It wasn’t the sheet metal from race cars that recently brought attendees and spectators to Indianapolis— at least those who came to the Sheet Metal Workers union Local 20’s training center.
The union’s training facility — located about nine miles from the famous Indianapolis Motor Speedway — was the site of its annual statewide apprenticeship competition April 8-9.
Students had a chance to show their HVAC construction stills in categories such as heating, ventilation and air-conditioning; industrial/welding; service; testing, adjusting and balancing; and architectural sheet metal.
Using questions and skills tests developed by the union-affiliated International Training Institute, students were judged on their ability to make ductwork, weld, perform the calculations necessary to balance the HVAC system and perform architectural sheet metal forming tasks.
Organizers say this year’s contestants include single mothers, military veterans and people whose families have been involved in sheet metal works for generations.
In the HVAC category, the first-place winner was Mark Ballard of Evansville, Indiana. Brent Hoag of Gary, Indiana, took second place and third place was awarded to Tyler Little of Terre Haute, Indiana.
In the testing, adjusting and balancing category — often called “TAB,” Will Gillespie of Indianapolis won first place and Josh Ribar of Gary, Indiana, earned second. There was a tie for third: Keaton Sumner of Terre Haute, Indiana, and Joey Haygood of Lafayette, Indiana, shared the honors.
Jacob Pauwels of South Bend, Indiana, won first place in the architectural sheet metal category. It was his third straight win. Matt Pruiett of Evansville took second and Aaron Carter from Gary won third.
In the industrial sheet metal/welding category, Tony Coen of Gary was given first place. Nick Marshall of Terre Haute took second and Chris Maggart of South Bend was in third place.
Zach Smith of Indianapolis earned first place in the HVAC service division. Michael Besse of Gary was second and Jared Handlin of Terre Haute was third.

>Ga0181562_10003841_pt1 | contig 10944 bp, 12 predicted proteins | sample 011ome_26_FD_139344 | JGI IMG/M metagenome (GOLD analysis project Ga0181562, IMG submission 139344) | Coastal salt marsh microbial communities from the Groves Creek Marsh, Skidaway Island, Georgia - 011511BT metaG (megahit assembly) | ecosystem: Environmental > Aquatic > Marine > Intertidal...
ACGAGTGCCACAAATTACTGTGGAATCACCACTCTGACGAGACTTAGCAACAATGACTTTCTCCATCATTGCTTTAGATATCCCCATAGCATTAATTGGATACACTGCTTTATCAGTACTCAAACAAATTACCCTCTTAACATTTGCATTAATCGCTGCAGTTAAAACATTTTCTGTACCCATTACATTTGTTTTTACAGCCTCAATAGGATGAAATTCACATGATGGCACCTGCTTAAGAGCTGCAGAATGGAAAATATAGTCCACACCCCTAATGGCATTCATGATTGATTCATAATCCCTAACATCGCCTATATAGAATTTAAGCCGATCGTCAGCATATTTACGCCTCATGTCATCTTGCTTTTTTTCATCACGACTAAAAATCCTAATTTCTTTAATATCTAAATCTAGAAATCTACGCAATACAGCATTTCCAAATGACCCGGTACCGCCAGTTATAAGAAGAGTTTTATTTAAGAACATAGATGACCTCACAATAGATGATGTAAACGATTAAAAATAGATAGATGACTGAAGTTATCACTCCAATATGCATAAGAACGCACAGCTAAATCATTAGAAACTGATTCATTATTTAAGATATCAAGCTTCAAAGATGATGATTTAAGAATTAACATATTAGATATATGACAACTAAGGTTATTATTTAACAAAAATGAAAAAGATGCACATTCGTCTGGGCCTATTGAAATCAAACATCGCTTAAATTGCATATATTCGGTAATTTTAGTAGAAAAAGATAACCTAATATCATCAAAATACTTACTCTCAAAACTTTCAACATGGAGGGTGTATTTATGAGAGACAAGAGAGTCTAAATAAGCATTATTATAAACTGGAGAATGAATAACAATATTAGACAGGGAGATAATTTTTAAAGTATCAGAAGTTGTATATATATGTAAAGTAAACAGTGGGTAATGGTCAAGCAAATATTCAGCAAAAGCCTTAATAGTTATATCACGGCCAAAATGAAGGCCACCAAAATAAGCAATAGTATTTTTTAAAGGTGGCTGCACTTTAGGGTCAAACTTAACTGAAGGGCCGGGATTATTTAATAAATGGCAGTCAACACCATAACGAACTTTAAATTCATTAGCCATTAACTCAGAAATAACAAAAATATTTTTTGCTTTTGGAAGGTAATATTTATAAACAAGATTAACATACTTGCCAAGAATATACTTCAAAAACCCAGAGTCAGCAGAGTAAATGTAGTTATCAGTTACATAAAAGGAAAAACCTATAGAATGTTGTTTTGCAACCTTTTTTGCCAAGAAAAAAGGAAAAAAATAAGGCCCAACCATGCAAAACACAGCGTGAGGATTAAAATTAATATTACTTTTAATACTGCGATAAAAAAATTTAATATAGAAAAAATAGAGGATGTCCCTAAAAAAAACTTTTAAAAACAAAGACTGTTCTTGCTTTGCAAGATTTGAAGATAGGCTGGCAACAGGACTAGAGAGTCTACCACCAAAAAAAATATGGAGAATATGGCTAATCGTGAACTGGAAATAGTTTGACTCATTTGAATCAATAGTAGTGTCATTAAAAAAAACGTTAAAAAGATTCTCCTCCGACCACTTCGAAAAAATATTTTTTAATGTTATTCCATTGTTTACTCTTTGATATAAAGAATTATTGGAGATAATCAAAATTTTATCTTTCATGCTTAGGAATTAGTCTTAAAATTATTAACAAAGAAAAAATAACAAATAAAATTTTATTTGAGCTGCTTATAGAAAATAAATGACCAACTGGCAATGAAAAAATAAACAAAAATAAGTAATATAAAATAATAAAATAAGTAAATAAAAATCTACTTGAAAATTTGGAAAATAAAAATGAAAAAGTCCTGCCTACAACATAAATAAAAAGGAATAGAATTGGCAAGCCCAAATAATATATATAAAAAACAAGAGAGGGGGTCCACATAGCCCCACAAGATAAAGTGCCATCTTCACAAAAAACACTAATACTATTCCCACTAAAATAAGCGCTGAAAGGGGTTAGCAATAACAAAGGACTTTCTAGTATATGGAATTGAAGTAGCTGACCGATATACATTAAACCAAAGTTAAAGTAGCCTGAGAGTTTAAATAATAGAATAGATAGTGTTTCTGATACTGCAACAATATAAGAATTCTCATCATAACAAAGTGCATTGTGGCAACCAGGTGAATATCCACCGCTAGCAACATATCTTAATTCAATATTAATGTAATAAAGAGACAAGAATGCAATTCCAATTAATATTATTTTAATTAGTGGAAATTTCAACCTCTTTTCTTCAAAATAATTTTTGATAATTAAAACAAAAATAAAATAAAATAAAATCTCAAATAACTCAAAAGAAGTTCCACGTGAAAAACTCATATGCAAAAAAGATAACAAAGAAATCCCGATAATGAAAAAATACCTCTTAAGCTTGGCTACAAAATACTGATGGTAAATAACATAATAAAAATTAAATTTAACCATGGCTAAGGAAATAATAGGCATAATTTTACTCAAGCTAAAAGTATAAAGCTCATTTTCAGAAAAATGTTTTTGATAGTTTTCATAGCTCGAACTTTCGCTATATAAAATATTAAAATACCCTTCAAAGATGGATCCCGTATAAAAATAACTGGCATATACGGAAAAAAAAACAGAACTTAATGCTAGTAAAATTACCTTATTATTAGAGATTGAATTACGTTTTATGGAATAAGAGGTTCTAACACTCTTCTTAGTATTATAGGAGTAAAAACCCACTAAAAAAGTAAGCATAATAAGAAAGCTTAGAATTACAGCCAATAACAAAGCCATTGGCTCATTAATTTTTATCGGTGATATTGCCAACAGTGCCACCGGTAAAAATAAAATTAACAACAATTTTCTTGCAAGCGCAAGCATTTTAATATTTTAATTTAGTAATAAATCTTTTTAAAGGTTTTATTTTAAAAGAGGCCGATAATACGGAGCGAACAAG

The training institute oversees 10,000 apprentices enrolled at 150 training centers throughout North America. Similar contests are held in many states and provinces, said Mike Harris, the ITI’s program administrator.
“It is important to the ITI to encourage these types of local or regional competitions that gauge apprentices based on what they are learning and competing with across the country,” Harris said. “The curriculum is consistent, and testing students in this way continues to show solidarity in education. It’s also insurance for the apprentices they can stand with their peers across the country and Canada and know they’re learning the same skills.”
For Tim Myres, training coordinator for Local 20, the competition among students isn’t as important as showing the skills they’ve mastered.
“We may compete against each other, but we’re striving to make the industry better,” Myres said. “There are current and future leaders in this group. We all compete against each other, but we’re all Local 20.”
Coen, whose has won the competition twice, said he doesn’t really think of the contest as a way to prove he’s a better sheet metal worker.
“I wasn’t competing with the other guys, I was competing with myself. I won because I just happened to be enough,” he said. “I think the competition is important because it instills integrity. I think it instills drive and motivation for people to become more and not just settle for what will get you by. I think it just drives people to be better than what they are. It was a lot of hard work. A lot of pressure. All in all, I won’t forget this experience. It’ll follow me.”
Gillespie, who won the TAB contest, earned second place in the category last year. He acknowledged assisting other contestants with difficult questions.
“I think I helped everybody more than I should have, honestly, but it’s cool,” Gillespie said. “They’re all friends and I’m sure it will be the same way next year. This year was a lot of pressure. I’m pretty happy it’s over with. I’m pretty happy I came out on top.”
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